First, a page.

The U.S. International Development Finance Corporation (DFC) has initiated a 30-day public notice and comment period on a proposed change to the agency’s Environmental and Social Policy and Procedures that would allow it to consider support for nuclear power projects, according to a June 10 press release. Currently, DFC is specifically prohibited from offering support for such projects.
Modernizing the policy in such a way, DFC said in the release, would support the agency’s development mandate, bolster U.S. foreign policy, and recognize advances in technology—such as small modular reactors and microreactors—that could make nuclear energy particularly impactful in emerging markets. In addition, the proposed change could offer an alternative to the financing of authoritarian regimes, while advancing U.S. nonproliferation safeguards and supporting U.S. nuclear competitiveness.
Nuclear reaction: "An increasing number of countries around the world that meet DFC’s project criteria are looking to build new reactors or expand existing nuclear energy programs,” said Maria Korsnick, president and chief executive officer at the Nuclear Energy Institute, in a statement. “Without robust financing to encourage partnership with the United States, well-funded, state-owned enterprises from China and Russia are filling this void. Partnering with U.S. companies would position countries to provide long-term clean, reliable energy for electricity grids, desalination, and other applications. In addition, these partnerships will forge long-term strategic economic and security relationships with the United States that can last 100 years."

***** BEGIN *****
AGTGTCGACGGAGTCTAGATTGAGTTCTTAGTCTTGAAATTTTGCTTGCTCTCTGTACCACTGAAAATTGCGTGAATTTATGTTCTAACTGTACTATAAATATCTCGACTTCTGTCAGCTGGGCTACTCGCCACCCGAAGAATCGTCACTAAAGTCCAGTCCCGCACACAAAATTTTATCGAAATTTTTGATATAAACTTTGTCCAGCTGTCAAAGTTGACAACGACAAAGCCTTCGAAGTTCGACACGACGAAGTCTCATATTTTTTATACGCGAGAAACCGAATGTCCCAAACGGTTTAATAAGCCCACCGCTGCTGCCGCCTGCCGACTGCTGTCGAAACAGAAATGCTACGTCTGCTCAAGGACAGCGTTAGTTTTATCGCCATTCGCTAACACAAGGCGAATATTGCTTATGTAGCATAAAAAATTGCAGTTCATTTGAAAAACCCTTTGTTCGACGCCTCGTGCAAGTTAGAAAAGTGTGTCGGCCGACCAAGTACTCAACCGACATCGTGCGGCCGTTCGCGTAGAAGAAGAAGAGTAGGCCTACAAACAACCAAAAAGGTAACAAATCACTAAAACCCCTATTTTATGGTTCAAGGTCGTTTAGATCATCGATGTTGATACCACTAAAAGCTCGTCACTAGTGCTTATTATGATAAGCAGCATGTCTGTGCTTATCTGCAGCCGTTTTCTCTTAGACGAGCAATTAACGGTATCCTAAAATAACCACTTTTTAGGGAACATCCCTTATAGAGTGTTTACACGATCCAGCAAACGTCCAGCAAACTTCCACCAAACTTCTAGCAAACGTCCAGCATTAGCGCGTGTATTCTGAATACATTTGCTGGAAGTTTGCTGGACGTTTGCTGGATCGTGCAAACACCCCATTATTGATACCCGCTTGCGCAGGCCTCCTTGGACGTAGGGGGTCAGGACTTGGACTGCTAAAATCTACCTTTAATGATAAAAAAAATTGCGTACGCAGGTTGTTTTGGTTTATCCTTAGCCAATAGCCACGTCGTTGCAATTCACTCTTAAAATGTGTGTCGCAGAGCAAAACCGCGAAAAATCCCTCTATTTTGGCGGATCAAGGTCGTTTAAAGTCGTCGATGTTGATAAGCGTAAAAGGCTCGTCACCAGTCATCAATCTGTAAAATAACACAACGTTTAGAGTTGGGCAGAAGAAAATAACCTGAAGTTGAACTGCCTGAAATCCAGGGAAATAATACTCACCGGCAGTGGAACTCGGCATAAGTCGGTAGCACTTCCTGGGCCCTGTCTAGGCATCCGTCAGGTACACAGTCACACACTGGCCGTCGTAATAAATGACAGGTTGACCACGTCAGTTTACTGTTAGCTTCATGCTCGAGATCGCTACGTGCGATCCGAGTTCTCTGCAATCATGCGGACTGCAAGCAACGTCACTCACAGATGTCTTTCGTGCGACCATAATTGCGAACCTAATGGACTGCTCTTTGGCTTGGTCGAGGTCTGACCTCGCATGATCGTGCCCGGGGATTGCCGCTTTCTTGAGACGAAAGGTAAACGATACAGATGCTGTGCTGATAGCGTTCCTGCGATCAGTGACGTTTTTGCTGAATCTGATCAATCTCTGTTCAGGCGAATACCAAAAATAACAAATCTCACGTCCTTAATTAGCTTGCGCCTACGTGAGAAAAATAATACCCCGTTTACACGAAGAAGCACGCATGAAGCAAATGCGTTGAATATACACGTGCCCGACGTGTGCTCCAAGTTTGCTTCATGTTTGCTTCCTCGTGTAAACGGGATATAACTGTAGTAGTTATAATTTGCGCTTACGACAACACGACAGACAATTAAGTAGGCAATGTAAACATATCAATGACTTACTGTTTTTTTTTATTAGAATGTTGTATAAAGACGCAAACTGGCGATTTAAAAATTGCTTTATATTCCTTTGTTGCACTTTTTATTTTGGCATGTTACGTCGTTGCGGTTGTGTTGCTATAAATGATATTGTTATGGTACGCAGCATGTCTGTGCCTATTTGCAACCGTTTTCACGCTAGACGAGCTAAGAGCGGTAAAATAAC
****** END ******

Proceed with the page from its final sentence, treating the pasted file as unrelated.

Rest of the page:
Korsnick continued, “We thank DFC CEO Adam Boehler, the DFC board of directors, and the administration for their support and leadership on this milestone decision, which would be a significant step forward for our industry, and we look forward to working together to provide the world with American nuclear technology.”
Background: On its website, the DFC describes itself as “America’s development bank” and states that “DFC partners with the private sector to finance solutions to the most critical challenges facing the developing world today.” The agency was established in 2019 through the Better Utilization of Investments Leading to Development Act of 2018 by merging the Overseas Private Investment Corporation with the Development Credit Authority of the United States Agency for International Development.
Nota bene: The public may submit comments by email until July 10.